ALDER: Admixture-induced Linkage Disequilibrium for Evolutionary Relationships


Current release: ALDER v1.03 (March 5, 2013)

The ALDER software computes the weighted linkage disequilibrium (LD) statistic for making inference about population admixture described in:

Genetics cover, April 2013
Image courtesy of Steven Lee,

Abstract (excerpt): Long-range migrations and the resulting admixture between populations have been an important force shaping human genetic diversity. Most existing methods for detecting and reconstructing historical admixture events are based on allele frequency divergences or patterns of ancestry segments in chromosomes of admixed individuals. An emerging new approach harnesses the exponential decay of admixture-induced linkage disequilibrium (LD) as a function of genetic distance. Here, we comprehensively develop LD-based inference into a versatile tool for investigating admixture. We present a new weighted LD statistic that can be used to infer mixture proportions as well as dates with fewer constraints on reference populations than previous methods. We define an LD-based three-population test for admixture and identify scenarios in which it can detect admixture that previous formal tests cannot. We further show that we can discover phylogenetic relationships between populations by comparing weighted LD curves obained using a suite of references. Finally, we describe several improvements to the computation and fitting of weighted LD curves that greatly increase the robustness and speed of the computation.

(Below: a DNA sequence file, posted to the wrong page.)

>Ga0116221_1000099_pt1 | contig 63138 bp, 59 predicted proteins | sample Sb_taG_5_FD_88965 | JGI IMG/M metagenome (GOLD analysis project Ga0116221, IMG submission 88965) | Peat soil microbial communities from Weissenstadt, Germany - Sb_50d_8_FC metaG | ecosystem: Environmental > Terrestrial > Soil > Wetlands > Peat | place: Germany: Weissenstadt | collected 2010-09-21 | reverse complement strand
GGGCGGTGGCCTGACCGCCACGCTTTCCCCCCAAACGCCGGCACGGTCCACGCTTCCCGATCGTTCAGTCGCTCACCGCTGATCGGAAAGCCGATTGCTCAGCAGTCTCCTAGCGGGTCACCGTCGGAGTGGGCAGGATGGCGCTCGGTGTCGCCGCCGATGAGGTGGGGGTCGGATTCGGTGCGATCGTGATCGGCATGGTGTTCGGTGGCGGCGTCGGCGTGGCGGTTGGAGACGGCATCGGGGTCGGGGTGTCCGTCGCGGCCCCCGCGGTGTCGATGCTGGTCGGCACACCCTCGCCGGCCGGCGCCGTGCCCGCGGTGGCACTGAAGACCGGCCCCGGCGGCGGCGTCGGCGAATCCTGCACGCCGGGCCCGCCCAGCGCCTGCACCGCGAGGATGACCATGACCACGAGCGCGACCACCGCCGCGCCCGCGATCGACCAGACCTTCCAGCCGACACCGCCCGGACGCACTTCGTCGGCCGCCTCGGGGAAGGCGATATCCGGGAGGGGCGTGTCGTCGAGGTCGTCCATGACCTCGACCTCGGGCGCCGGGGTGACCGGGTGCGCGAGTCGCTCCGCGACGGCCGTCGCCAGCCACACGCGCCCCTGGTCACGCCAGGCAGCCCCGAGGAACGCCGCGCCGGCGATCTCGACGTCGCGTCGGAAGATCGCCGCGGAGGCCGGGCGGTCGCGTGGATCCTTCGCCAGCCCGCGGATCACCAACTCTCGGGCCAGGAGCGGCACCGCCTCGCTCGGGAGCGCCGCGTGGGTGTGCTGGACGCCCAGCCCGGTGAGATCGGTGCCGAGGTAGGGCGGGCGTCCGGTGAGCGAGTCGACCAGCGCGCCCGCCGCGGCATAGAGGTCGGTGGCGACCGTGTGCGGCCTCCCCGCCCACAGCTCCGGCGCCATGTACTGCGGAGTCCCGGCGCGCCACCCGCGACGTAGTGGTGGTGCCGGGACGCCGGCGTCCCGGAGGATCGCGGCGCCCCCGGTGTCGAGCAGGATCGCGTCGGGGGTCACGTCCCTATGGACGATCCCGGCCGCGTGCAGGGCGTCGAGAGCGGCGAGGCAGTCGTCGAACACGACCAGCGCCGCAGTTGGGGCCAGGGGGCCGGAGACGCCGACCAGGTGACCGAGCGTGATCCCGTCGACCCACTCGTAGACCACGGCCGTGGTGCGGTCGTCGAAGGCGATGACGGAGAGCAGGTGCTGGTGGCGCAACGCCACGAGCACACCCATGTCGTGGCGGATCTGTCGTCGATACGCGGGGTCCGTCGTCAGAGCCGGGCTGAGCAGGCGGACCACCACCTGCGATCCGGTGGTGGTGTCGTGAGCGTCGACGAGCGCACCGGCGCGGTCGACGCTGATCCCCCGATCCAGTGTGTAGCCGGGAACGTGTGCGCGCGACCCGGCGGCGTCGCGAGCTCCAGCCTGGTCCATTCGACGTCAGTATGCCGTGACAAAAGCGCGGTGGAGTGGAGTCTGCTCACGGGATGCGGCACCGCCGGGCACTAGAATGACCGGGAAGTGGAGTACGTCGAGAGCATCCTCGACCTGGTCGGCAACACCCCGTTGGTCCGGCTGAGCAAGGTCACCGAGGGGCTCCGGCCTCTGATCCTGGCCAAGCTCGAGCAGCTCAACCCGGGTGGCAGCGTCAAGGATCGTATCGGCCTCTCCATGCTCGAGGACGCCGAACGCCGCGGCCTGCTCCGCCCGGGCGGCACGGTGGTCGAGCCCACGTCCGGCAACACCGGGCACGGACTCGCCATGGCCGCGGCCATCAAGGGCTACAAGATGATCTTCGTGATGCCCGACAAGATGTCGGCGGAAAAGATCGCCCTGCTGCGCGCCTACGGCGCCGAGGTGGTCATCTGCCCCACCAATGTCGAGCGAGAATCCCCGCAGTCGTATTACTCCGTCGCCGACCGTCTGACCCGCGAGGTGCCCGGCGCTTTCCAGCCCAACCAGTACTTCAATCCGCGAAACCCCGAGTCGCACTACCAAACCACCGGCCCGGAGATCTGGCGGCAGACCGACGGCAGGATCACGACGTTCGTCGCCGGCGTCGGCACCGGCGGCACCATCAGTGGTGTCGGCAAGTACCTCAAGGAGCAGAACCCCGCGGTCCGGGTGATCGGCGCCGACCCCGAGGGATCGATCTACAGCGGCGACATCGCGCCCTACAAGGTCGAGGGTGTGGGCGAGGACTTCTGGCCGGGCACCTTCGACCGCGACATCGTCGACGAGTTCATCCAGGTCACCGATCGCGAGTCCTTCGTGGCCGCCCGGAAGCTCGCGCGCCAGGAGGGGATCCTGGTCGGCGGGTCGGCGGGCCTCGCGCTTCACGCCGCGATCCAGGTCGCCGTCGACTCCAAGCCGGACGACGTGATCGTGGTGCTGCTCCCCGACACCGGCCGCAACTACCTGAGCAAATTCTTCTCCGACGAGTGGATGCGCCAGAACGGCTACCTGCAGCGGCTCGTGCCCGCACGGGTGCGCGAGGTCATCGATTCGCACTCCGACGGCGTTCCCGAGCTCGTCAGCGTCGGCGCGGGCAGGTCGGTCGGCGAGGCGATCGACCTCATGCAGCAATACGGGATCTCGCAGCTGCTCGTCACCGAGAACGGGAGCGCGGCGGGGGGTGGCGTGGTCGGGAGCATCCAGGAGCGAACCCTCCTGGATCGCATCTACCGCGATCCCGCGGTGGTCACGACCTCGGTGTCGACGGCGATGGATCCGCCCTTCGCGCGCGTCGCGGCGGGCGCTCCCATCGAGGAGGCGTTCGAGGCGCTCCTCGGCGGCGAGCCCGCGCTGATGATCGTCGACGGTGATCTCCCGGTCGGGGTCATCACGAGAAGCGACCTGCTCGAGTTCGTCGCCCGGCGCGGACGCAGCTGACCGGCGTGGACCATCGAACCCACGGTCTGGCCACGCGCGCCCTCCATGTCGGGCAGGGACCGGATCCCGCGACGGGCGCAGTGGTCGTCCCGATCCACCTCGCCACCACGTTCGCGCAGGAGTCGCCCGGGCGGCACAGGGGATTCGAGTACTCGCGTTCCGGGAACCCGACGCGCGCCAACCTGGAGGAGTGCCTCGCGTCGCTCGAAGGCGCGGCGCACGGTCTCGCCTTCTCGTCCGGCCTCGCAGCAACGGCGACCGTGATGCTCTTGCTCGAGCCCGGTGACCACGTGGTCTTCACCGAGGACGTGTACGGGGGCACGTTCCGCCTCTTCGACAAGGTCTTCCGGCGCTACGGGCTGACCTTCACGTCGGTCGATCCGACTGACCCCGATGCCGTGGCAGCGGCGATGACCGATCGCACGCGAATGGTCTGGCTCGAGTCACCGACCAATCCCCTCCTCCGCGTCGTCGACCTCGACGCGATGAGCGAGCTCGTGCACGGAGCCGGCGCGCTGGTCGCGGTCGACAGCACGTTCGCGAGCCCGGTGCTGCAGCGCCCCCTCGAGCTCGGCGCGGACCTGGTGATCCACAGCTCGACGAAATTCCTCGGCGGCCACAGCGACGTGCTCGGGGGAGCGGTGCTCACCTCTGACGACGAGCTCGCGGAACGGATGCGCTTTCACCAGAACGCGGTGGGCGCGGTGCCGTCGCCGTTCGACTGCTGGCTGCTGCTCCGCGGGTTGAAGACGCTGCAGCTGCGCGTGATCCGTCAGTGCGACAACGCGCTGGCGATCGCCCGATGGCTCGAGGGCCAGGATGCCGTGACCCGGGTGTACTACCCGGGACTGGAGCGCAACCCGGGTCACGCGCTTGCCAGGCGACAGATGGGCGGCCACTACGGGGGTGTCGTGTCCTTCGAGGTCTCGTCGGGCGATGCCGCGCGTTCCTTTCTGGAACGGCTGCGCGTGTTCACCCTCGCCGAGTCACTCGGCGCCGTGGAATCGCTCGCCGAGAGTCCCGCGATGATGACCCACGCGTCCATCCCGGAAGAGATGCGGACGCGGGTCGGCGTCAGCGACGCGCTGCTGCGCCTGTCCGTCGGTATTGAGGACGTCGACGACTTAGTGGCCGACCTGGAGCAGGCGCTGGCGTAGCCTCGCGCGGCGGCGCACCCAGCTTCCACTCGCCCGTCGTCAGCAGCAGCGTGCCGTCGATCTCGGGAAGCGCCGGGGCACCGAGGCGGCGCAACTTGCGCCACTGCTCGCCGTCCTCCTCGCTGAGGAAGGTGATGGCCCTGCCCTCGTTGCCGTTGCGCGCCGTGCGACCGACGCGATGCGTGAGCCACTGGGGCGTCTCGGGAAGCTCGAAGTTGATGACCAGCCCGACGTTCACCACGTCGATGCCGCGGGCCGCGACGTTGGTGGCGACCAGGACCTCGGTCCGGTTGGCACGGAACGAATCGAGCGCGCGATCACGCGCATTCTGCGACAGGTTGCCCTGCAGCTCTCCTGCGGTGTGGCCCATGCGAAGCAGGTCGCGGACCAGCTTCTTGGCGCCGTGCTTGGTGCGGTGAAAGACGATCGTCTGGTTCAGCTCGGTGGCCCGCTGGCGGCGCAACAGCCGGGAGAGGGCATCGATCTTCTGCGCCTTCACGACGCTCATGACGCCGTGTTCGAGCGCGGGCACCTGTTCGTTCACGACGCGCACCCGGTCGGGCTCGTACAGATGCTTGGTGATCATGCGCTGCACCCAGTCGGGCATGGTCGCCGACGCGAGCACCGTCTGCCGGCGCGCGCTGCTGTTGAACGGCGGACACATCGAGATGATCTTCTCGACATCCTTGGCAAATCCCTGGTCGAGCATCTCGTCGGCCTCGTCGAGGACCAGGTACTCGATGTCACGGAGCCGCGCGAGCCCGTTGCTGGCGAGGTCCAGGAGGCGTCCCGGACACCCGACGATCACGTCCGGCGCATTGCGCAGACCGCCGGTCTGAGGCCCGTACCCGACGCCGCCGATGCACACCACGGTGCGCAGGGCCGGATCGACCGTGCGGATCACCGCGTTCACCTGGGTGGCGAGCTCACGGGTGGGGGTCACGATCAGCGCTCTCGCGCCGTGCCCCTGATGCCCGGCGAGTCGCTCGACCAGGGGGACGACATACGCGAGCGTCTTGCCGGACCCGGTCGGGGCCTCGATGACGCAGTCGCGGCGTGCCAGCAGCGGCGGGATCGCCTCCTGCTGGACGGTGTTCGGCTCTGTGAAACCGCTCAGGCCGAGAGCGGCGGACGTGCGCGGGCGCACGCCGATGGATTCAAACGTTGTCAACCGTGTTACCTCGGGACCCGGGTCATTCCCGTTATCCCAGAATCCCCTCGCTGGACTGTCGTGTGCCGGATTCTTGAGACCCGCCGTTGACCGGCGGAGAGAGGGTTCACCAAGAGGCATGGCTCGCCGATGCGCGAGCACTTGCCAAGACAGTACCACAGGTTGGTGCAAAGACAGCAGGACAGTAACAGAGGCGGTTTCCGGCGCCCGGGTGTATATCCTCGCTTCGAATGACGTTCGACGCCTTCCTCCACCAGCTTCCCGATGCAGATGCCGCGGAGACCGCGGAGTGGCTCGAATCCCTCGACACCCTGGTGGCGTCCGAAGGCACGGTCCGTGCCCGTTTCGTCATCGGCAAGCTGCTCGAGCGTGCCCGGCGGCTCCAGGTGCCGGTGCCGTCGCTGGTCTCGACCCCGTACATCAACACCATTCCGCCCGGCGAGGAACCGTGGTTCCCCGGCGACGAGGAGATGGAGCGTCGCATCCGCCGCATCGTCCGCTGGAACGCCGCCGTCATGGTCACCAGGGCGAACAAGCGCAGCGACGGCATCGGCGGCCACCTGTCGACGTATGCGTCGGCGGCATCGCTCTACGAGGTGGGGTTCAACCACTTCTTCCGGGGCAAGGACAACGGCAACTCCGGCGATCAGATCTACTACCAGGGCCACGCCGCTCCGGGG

Weighted LD decay curves for Mbuti Pygmies using various reference populations.

Admixture analysis using weighted LD decay curves was first proposed by Moorjani et al. (PLoS Genetics, 2011), whose ROLLOFF software package, described more fully in Patterson et al. (Genetics, 2012), infers admixture dates from weighted LD curves. ALDER extends the general methodology of ROLLOFF, the most notable advances being:

For reference, the ROLLOFF software is included in the ADMIXTOOLS package on the Reich Lab software page.

Source Code

Our source code and a Linux executable can be downloaded here for academic and non-profit use:

The package contains a detailed README explaining how to install and use the software.

Change Log


We welcome feedback, questions and suggestions. Contact information is available at the primary authors' websites: